Hanoi City – Sightseeing, Traffic & Transportation in the capital

When I’m not at work, working on my post grad or at the gym, Dave and I have spent a great deal of time exploring Hanoi and the surrounding area. Unfortunately, I’ve been slacking a little with photos because I’ve just generally been on my phone less… But I should have enough to give you an idea of what Hanoi is like. So here we go!!

One of our favorite spots in Hanoi so far. Colonel Coffee in Yen Fu, where our first apartment was located.

Traffic

It’s impossible to describe what it’s like living in Hanoi without discussing the traffic. There is no metro in this city of 8 million people, and buses are slow. Of course, it’s too expensive to buy a car (and where would we even park it?) so we get around like everyone else: on motorbike.

This is Dave on my Honda Vision, the day we picked it up. He has a similar one that’s blue. They’re great, reliable bikes that are strong enough to get me over overpasses but not so big that I feel like I don’t have control.

It’s important to mask up if you’re cruising around Hanoi on motorbike. The traffic pollution is horrendous some days and even just driving 20 minutes without a mask on during rush hour will leave you with a headache and scratchy throat. I don’t even want to think about the long term affects we’d face if we didn’t buy high quality masks.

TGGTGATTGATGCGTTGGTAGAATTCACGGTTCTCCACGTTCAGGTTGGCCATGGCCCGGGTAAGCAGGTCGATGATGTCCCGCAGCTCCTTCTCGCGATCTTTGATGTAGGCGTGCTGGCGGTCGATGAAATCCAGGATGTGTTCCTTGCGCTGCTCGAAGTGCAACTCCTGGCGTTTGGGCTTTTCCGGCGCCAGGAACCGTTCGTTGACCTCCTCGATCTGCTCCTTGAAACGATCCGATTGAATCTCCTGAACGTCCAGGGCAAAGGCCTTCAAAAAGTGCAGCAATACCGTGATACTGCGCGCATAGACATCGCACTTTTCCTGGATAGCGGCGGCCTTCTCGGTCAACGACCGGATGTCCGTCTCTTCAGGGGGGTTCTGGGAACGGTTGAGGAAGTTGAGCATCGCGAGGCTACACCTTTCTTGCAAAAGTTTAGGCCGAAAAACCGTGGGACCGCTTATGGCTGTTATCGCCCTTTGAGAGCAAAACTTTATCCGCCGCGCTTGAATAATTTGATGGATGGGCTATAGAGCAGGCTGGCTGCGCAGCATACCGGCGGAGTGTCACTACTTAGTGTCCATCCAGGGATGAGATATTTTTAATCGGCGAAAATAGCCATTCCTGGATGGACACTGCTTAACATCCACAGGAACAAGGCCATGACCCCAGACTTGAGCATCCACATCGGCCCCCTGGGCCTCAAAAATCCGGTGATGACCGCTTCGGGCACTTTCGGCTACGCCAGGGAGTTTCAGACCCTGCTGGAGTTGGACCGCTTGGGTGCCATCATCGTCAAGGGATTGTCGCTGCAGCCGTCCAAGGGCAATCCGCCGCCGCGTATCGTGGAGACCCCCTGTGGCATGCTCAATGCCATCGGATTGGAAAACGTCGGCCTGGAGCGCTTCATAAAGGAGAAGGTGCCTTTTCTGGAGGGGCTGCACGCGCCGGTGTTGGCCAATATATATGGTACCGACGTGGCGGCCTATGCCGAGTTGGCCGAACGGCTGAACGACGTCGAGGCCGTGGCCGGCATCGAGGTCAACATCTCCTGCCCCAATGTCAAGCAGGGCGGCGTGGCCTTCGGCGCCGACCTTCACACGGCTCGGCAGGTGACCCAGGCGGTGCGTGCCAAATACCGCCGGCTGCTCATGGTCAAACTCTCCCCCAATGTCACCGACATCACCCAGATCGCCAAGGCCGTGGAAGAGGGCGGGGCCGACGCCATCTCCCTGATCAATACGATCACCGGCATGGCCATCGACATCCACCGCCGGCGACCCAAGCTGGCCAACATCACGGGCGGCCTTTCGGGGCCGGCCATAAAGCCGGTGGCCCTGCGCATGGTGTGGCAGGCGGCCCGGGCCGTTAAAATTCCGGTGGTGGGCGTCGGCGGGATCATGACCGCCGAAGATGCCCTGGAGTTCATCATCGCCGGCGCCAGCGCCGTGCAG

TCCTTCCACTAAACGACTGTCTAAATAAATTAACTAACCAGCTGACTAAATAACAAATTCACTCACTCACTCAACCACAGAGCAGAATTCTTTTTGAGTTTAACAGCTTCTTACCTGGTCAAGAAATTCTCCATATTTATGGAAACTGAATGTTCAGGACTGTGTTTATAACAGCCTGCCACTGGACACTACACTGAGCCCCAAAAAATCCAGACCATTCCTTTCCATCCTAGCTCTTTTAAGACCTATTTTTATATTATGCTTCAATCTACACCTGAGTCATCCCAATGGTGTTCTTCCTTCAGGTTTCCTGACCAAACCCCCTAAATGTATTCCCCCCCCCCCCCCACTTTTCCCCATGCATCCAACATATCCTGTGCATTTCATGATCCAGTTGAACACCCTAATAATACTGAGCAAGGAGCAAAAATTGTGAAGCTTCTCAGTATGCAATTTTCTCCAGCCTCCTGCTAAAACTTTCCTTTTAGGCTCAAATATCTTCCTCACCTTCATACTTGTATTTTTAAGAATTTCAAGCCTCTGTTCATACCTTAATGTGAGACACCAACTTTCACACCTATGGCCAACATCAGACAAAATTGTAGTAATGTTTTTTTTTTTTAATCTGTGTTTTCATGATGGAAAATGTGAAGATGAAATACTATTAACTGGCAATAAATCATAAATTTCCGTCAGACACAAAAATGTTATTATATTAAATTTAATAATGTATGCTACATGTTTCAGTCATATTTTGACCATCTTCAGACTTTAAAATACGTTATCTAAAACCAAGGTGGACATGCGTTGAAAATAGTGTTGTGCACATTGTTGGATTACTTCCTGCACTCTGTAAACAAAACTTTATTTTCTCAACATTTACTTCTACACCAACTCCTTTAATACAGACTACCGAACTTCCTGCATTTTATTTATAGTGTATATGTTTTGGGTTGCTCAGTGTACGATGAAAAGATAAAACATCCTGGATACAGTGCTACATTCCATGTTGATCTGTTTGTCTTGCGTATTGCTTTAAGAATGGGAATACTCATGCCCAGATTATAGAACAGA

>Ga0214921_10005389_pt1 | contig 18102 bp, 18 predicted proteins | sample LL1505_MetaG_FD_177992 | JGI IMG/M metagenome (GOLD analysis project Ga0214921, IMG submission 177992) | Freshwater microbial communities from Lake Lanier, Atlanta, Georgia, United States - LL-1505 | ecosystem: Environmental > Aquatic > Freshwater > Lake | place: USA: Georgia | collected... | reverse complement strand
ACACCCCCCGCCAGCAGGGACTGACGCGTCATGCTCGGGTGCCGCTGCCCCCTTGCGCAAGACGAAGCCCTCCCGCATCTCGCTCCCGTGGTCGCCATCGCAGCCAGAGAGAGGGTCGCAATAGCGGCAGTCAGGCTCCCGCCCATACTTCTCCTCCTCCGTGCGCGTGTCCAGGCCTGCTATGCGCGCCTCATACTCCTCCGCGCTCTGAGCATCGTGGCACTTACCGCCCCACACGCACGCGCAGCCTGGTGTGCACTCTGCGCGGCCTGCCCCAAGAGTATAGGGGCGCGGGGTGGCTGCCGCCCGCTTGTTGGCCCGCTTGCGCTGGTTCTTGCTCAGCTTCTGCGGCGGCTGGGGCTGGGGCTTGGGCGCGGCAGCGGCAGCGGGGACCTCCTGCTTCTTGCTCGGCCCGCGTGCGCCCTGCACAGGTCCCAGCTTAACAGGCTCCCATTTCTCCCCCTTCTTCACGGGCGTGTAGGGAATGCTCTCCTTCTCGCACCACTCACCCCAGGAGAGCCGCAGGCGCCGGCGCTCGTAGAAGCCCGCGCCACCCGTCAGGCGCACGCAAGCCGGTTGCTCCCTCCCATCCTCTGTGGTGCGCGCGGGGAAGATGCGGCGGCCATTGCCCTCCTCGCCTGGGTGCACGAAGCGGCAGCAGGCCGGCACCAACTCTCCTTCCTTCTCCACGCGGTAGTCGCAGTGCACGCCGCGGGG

I happened to forget my good mask that day (the same one Dave is wearing). I still went and picked up a paper mask. It’s far better than nothing!!

The driving in Vietnam is also…wild. People don’t really look before changing lanes and it’s bumper to bumper traffic a lot of the time. We’ve helped more than one tourist cross the road in old town. Traffic won’t really stop for you. You just go ahead and walk into it with intent and the bikes and cars will go around you. People often ignore traffic lights and this leads to giant traffic jams, which makes getting home from work every day an ordeal (I’m just happy that only 1 half of my commute is during rush hour).

Typical rush hour traffic

But…you dress for it, and you prepare your route ahead of time with traffic jams in mind… and you do get places.

Having a sense of humor about it helps…

My favorite part of traffic in Hanoi is seeing all the crazy things people manage to pile onto their motorbikes. EVERYTHING is done by motorbike here, so we’ve seen mattresses, refrigerators, ladders and massive piles of styrofoam, all being transported on Hondas.

I’m really not kidding when I say that everything gets transported by bike. We saw this guy loading up his bike on furniture street (there’s a street for everything in Hanoi… It’s awesome)
This is a motorbike that’s been altered to have a bit of a truck bed. And yes… That’s all styrofoam being transported on it.

Tet, or Lunar New Year has added another list of ridiculous things we’ve seen transported. For the last month, we’ve been seeing countless trees and bushes being driven around on the back of Honda’s. It’s a beautiful tradition for families to get these trees for the holiday. And it has made for a few laughs for us. We spotted all these drivers in 1 short trip into old Town last weekend: